He would toss a bucket full of what turned out to be confetti over the audience, and sneak a ball attached to a large rubber band into games and throw a pass that would unexpectedly come snapping back into his face, causing startled crowds to laugh in delight. He would keep up an animated dialogue with other players, teammates and spectators during games, and it didn’t seem to matter what corner of the world the Globetrotters were visiting. Crowds, especially kids, were charmed.

He told an interviewer in 2004: “I’m an athlete, but athletes are entertainers and entertainers can be comedians.”

But his determination to entertain did not detract from his skill. “Meadowlark was the most sensational, awesome, incredible basketball player I’ve ever seen,” basketball great Wilt Chamberlain, Lemon’s one-time teammate, said in a television interview shortly before his death in 1999, as the New York Times reported. “People would say it would be Dr. J (Julius Erving) or even (Michael) Jordan. For me, it would be Meadowlark Lemon.”

Lemon acknowledged playing the clown wasn’t enough to be a Harlem Globetrotter: “The comedians were the ones who got cut first,” he said in 1977. “You first had to prove that you could play basketball, then you had to show that you could be funny.”

Of course, there were detractors, with some accusing the team, and Lemon in particular, of playing the Uncle Tom card with their buffoonery. But it was an accusation denied by many, including civil rights campaigner Jesse Jackson. He said: “I think they’ve been a positive influence… They did not show blacks as stupid. On the contrary, they were shown as superior.”

“He changed people’s attitudes about race, he changed foreigners’ attitudes about America, and along the way, he made millions love the game of basketball,” said Mannie Jackson, a teammate of Lemon’s and former CEO of the Globetrotters.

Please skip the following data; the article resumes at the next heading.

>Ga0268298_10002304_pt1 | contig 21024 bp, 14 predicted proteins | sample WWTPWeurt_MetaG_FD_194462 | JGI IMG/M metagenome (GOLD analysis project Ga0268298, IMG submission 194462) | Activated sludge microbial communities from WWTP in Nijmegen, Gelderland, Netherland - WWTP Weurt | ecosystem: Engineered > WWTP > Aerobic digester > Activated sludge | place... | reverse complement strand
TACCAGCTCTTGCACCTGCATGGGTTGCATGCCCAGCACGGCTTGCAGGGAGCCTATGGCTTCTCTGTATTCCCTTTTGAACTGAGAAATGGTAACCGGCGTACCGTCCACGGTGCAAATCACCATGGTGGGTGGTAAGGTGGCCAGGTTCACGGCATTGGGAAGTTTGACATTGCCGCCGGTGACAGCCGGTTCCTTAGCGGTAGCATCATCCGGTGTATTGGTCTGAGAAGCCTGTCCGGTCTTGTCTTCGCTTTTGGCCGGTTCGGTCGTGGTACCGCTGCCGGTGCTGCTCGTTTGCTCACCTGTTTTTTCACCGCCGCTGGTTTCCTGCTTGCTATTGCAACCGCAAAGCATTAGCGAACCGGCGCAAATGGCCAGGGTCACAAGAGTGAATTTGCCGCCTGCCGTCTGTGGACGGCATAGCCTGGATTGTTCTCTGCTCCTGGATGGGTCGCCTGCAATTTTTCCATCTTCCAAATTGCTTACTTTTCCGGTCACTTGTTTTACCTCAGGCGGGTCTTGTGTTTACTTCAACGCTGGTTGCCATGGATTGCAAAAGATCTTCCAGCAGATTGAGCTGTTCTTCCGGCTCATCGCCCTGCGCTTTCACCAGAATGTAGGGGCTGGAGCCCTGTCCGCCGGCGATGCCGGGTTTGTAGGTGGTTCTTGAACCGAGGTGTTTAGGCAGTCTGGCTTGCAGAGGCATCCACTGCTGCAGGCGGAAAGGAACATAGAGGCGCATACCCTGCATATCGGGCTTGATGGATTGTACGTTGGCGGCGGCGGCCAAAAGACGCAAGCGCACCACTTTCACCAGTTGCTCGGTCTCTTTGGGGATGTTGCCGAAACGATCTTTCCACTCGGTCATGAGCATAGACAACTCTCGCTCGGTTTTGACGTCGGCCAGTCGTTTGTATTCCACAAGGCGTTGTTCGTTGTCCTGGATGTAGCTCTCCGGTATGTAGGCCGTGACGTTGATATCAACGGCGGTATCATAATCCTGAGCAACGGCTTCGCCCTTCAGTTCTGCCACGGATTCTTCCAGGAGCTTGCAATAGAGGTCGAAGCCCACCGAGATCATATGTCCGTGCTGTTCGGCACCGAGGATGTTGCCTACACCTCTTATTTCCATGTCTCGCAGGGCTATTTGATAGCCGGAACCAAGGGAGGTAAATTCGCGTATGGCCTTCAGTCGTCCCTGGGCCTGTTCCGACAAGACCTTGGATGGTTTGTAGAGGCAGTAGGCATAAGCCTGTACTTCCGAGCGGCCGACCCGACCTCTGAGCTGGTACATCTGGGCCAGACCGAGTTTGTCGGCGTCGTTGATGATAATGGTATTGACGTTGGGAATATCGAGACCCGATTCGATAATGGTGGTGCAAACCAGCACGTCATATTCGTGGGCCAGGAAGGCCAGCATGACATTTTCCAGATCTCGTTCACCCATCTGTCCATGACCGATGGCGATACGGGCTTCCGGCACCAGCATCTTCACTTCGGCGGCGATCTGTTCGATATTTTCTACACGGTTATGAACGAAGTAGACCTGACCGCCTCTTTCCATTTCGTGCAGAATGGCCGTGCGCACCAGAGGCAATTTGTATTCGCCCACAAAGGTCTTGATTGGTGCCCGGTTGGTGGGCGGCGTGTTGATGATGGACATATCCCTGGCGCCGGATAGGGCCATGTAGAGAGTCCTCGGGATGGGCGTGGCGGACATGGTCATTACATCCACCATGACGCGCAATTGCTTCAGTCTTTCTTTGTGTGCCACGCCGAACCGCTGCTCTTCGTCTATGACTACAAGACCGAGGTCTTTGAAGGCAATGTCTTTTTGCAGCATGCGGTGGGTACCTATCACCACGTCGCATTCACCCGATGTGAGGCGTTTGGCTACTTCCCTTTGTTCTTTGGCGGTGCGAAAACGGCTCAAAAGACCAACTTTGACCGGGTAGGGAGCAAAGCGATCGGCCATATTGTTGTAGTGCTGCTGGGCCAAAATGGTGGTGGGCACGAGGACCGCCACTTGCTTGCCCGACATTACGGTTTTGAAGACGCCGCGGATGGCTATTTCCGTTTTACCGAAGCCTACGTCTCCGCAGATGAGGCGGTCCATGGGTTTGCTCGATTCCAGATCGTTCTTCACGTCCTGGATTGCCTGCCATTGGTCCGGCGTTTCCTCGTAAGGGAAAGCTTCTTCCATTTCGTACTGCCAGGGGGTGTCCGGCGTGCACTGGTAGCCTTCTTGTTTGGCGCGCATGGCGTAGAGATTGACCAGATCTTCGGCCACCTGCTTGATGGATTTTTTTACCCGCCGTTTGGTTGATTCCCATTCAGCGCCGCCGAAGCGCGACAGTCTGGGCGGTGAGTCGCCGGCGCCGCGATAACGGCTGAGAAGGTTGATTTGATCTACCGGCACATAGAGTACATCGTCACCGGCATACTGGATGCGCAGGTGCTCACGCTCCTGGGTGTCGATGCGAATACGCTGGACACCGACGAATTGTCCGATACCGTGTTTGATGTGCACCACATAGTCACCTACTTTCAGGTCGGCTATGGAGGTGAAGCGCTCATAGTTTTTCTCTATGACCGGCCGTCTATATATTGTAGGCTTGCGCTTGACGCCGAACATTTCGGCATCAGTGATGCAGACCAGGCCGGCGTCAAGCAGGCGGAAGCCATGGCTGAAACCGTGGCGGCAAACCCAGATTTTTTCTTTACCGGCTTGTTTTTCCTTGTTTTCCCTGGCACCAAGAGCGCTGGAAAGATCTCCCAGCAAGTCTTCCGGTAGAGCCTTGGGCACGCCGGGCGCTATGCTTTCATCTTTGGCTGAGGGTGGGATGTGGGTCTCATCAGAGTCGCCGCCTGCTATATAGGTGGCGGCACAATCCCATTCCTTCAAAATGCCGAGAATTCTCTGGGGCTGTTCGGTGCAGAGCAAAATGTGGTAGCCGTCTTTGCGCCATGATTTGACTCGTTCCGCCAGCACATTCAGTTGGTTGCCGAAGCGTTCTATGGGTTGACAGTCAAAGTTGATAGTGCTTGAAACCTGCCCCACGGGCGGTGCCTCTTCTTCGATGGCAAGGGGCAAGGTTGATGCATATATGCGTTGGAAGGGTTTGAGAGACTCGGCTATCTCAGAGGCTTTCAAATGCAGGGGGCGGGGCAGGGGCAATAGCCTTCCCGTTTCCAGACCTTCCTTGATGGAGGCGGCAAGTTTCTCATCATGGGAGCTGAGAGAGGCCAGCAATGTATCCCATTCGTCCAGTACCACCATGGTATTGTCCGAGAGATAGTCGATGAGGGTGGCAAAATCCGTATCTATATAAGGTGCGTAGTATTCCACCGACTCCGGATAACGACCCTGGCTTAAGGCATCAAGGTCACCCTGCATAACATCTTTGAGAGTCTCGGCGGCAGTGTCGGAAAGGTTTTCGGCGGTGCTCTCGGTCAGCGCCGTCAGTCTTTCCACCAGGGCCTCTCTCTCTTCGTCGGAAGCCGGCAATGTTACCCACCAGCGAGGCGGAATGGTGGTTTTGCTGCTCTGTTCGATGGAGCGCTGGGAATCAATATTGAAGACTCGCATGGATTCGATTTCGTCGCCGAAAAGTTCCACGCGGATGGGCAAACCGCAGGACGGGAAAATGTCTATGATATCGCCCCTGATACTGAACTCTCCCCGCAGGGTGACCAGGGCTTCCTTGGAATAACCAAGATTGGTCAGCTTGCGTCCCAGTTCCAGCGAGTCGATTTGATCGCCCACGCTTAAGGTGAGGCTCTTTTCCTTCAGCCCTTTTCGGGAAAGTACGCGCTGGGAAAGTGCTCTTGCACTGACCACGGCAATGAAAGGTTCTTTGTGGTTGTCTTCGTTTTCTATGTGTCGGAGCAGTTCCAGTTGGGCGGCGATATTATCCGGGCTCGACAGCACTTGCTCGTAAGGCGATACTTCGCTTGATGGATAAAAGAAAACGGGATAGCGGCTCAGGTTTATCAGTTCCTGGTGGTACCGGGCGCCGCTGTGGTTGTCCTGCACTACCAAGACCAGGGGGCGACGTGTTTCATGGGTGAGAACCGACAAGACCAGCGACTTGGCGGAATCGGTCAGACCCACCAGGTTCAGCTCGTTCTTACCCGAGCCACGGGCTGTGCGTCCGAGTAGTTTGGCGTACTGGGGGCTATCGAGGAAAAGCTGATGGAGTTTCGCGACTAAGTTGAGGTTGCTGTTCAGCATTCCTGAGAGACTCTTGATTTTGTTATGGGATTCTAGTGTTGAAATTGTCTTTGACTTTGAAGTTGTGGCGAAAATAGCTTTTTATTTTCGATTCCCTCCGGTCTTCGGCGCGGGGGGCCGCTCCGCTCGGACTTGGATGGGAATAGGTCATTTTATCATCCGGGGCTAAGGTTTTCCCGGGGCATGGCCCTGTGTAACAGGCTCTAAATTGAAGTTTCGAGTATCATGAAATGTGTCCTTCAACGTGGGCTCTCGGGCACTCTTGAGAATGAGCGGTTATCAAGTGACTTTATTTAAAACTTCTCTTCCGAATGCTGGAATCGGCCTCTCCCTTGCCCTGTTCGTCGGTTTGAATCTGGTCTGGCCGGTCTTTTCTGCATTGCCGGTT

I have been calleed an Ambassador of Good Will in Short Pants to the world, which is an honour

Lemon himself was aware of the impact the Globetrotters made: “I knew when I joined the team that they were one of the most important institutions in the world,” he wrote. “They had done more for the perception of black people and for the perception of America than almost anything you could think of.”

In 1979 Lemon left the Globetrotters to form his own comedy basketball teams and to try his hand at acting.

A life touring played havoc with his family life. The father of 10 rarely saw his children and he split from his first wife after she stabbed him with a knife. “I have a lot of people I need to apologise to,” Lemon said when he was inducted into the Basketball Hall of Fame in 2003, saying sorry to his family for the Globetrotters’ punishing tour schedule.

He was ordained as a Christian minister in 1986 – an honour he said surpassed being a Harlem Globetrotter – and went on to found Meadowlark Lemon Ministries. “I have been called the Clown Prince of Basketball, and an Ambassador of Good Will in Short Pants to the world, which is an honour,” he wrote. “To be a child of God is the highest honour anyone could have.”

A message on his website posted after his death was announced on December 27 reads: “The life, love, and laughter of Meadowlark Lemon served to inspire an entire generation around the world. His relentless pursuit to bring happiness to the masses will live on…”

It’s hard to argue otherwise.